Saturday, March 5, 2011

Book Review: The Pilot's Wife by Anita Shreve

Photo taken from Goodreads

 Book Info

Title:  The Pilot's Wife 

Author:  Anita Shreve
Publisher:  Little, Brown and Company
Language: English
Format:  Mass Market Paperback 
Pages:  320 pages
ISBN-10:  0316788228
ISBN-13:  978-0316788229
Source:  Gift


From Goodreads:

"With five novels to her credit, including the acclaimed The Weight of Water, Anita Shreve now offers a skillfully crafted exploration of the long reach of tragedy in The Pilot's Wife. News of Jack Lyons's fatal crash sends his wife into shock and emotional numbness: "Kathryn wished she could manage a coma. Instead, it seemed that quite the opposite had happened: She felt herself to be inside of a private weather system, one in which she was continuously tossed and buffeted by bits of news and information, sometimes chilled by thoughts of what lay immediately ahead, thawed by the kindness of others ... frequently drenched by memories that seemed to have no regard for circumstance or place, and then subjected to the nearly intolerable heat of reporters, photographers and curious on-lookers. It was a weather system with no logic, she had decided, no pattern, no progression, no form." The situation becomes even more dire when the plane's black box is recovered, pinning responsibility for the crash on Jack. In an attempt to clear his name, Kathryn searches for any and all clues to the hours before the flight. Yet each discovery forces her to realize that she didn't know her husband of 16 years at all. Shreve's complex and highly convincing treatment of Kathryn's dilemma, coupled with intriguing minor characters and an expertly paced plot, makes The Pilot's Wife really take off."


Many married couples would probably say that they know everything there is to know about their spouse - the way an arched brow might be a sign of disapproval, a tick in the cheek a sign of irritation.  But how well do we really know the person we love?  This is the challenge served to the readers in this emotion-packed novel by Anita Shreve.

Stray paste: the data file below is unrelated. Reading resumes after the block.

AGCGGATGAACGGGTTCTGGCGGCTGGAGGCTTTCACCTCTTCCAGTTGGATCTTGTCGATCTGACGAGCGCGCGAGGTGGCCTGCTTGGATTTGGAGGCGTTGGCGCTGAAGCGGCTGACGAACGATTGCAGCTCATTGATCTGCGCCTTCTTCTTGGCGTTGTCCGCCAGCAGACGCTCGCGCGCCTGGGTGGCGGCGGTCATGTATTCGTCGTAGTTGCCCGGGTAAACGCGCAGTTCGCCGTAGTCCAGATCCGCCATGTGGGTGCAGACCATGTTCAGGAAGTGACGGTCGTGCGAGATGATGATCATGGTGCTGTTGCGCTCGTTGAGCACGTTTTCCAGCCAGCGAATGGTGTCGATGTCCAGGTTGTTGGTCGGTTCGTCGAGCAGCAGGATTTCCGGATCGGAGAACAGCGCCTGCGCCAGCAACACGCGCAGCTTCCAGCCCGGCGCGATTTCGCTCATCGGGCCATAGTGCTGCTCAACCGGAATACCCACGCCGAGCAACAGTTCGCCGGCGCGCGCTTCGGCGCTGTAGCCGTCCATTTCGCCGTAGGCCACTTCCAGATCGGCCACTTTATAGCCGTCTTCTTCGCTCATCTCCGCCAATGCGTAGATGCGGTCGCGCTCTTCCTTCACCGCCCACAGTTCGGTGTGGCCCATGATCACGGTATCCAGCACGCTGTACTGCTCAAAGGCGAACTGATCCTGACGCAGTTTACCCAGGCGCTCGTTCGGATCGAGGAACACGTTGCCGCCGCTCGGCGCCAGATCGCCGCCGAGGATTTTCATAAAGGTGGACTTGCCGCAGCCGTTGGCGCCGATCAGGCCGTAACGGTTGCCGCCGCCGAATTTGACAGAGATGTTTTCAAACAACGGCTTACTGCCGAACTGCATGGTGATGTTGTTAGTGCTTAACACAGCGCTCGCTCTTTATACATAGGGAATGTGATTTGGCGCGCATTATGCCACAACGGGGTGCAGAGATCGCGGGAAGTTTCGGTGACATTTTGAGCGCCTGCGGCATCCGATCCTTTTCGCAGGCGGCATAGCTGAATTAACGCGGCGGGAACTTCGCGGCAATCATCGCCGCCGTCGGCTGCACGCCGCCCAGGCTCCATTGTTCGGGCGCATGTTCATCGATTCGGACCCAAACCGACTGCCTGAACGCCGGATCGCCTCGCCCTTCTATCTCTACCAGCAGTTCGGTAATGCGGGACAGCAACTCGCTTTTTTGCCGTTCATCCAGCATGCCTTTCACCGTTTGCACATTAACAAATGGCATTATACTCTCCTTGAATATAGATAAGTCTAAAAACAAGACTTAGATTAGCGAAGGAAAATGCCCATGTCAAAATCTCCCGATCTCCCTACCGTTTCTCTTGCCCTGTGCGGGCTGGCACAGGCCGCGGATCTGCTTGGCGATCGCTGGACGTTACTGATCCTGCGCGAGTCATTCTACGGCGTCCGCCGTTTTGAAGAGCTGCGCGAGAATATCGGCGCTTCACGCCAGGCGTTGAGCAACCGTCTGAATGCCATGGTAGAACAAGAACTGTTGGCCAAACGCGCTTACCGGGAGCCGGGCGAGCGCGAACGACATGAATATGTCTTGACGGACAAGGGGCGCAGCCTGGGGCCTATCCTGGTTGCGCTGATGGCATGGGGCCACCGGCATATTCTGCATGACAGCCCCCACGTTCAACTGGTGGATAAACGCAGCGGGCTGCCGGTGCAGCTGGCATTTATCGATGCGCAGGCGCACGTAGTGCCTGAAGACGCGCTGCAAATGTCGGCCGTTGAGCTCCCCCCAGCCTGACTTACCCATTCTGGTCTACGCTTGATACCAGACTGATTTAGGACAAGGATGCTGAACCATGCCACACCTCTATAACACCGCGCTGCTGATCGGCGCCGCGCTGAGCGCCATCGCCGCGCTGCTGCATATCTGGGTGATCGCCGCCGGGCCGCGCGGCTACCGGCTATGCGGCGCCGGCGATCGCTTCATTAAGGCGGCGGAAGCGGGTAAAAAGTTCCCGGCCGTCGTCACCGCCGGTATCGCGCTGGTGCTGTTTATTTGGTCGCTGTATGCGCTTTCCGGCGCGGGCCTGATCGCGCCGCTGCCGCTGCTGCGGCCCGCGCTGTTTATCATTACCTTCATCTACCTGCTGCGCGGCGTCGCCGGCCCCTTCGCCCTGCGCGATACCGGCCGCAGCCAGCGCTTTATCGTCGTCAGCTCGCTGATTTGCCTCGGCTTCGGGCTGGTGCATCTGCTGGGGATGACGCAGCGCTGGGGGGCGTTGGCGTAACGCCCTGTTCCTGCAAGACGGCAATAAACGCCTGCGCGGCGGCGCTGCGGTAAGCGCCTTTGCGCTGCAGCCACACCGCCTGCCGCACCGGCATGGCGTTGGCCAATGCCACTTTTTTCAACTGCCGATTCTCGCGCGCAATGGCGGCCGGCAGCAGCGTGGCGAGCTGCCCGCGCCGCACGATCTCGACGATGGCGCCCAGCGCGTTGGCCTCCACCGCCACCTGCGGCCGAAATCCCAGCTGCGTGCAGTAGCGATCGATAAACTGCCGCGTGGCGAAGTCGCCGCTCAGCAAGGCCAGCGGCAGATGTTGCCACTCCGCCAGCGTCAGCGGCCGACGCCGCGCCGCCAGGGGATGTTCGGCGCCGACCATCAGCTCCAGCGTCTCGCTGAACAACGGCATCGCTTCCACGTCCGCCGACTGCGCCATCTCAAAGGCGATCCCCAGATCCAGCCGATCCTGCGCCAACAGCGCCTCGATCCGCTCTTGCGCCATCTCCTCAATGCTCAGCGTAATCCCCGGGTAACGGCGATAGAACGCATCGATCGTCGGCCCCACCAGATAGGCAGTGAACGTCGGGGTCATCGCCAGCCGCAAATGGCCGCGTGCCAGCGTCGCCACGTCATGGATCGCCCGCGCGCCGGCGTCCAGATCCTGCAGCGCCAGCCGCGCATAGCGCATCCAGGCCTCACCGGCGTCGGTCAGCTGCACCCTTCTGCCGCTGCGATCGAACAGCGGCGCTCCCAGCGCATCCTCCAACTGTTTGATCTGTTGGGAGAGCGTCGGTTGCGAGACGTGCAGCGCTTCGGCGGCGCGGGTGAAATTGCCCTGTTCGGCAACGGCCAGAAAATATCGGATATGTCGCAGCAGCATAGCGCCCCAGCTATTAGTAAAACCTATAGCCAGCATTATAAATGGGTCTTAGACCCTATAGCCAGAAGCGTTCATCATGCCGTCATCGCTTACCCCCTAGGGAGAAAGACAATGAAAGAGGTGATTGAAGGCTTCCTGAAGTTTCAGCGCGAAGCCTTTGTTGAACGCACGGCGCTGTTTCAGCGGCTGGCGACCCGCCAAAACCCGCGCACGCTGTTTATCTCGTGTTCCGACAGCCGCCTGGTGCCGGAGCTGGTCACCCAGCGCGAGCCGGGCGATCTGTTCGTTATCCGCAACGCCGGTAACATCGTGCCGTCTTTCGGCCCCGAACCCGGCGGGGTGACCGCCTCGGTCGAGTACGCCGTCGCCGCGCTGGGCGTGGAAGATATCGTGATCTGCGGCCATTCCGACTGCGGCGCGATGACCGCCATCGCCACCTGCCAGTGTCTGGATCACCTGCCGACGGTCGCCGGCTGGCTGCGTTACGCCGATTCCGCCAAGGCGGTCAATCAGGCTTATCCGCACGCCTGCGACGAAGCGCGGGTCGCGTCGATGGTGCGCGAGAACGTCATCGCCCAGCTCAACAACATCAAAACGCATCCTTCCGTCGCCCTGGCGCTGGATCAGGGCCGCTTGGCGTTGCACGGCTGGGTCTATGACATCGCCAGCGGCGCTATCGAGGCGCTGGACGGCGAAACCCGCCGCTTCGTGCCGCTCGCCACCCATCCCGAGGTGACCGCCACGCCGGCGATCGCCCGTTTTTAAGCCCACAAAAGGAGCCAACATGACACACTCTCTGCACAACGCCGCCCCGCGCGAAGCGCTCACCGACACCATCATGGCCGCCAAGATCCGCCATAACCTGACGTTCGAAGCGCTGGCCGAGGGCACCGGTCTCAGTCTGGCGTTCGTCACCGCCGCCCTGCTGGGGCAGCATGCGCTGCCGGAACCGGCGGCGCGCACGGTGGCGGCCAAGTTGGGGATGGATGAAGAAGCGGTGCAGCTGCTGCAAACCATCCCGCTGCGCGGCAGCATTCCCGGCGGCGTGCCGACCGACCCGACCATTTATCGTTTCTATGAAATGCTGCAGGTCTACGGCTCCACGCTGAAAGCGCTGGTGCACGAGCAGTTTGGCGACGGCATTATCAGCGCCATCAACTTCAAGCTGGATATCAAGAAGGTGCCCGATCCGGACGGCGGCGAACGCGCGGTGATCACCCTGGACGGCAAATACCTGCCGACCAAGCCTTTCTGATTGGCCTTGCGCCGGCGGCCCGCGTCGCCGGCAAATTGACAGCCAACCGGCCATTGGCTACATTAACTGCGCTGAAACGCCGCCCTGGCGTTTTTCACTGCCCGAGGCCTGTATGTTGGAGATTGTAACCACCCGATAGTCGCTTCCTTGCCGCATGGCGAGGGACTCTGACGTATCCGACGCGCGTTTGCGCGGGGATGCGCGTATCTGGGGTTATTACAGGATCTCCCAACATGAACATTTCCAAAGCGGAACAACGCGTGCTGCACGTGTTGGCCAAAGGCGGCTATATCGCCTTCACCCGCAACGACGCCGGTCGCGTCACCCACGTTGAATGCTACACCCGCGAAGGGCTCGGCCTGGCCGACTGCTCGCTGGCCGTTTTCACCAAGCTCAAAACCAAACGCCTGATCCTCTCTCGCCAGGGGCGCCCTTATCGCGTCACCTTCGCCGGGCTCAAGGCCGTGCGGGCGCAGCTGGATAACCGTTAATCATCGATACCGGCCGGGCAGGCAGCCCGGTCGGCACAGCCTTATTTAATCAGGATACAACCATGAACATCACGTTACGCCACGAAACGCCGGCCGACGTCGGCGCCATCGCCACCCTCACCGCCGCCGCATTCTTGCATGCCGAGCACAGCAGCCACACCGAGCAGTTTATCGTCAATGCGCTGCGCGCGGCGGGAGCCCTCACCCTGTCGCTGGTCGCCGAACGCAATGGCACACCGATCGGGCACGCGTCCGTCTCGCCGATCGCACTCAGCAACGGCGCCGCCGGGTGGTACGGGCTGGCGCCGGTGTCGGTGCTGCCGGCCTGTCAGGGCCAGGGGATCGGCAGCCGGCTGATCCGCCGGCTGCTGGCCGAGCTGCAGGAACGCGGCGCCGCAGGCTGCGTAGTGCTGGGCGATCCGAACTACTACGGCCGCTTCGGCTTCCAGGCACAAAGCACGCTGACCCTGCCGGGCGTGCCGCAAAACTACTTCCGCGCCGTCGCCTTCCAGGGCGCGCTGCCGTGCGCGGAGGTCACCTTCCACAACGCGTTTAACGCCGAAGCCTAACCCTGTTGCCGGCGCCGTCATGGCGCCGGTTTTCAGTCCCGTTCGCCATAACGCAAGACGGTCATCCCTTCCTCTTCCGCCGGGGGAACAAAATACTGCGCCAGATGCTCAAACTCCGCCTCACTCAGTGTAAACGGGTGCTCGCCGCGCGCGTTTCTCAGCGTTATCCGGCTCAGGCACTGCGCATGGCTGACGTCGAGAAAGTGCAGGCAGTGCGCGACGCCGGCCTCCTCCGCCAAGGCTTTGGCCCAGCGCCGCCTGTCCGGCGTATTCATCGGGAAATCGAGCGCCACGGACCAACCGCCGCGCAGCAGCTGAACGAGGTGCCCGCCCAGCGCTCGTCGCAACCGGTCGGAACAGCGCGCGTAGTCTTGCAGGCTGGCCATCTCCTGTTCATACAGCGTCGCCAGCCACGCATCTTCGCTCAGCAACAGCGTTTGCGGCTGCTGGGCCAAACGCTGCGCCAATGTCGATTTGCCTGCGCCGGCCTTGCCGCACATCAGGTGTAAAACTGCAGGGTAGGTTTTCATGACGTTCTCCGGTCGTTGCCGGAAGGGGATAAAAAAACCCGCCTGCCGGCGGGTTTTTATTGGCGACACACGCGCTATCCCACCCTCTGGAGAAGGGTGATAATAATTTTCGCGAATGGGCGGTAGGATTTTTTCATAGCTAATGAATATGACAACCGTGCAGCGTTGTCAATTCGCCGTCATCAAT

Kathryn was content - content with her married life with Jack, content with her only daughter Mattie, content with their home in Fortune's Rock and the life she and her family had built there.  But when a man appears on her doorstep to inform her of her husband's death, the carefully-spun life of contentment unravels and she is left with a long thread of doubts, mysteries, and grief.  Reading through this book, one question nagged at my mind:  How do you deal with the truth behind one's person?

This book was so full of deep sorrow that I would almost advise those who are easily depressed to steer clear of this book, but to do so would mean never having the chance to experience the beauty of this poignant novel.  Alternating chapters of Kathryn and her daughter's dealing with their loss with that of Kathryn's life with Jack presented a clear view of the inner struggles that occur in marriages:  the complacency, the insecurity - the faith.  I first thought that this was a book that had some deadly mystery in it surrounding Jack's death, but when I saw those alternating chapters, I suddenly had this feeling that this book is leading me somewhere else.  Imagine my surprise with all the twists this book had taken - I wish I could tell you, but I could only warn you that it's not what you think!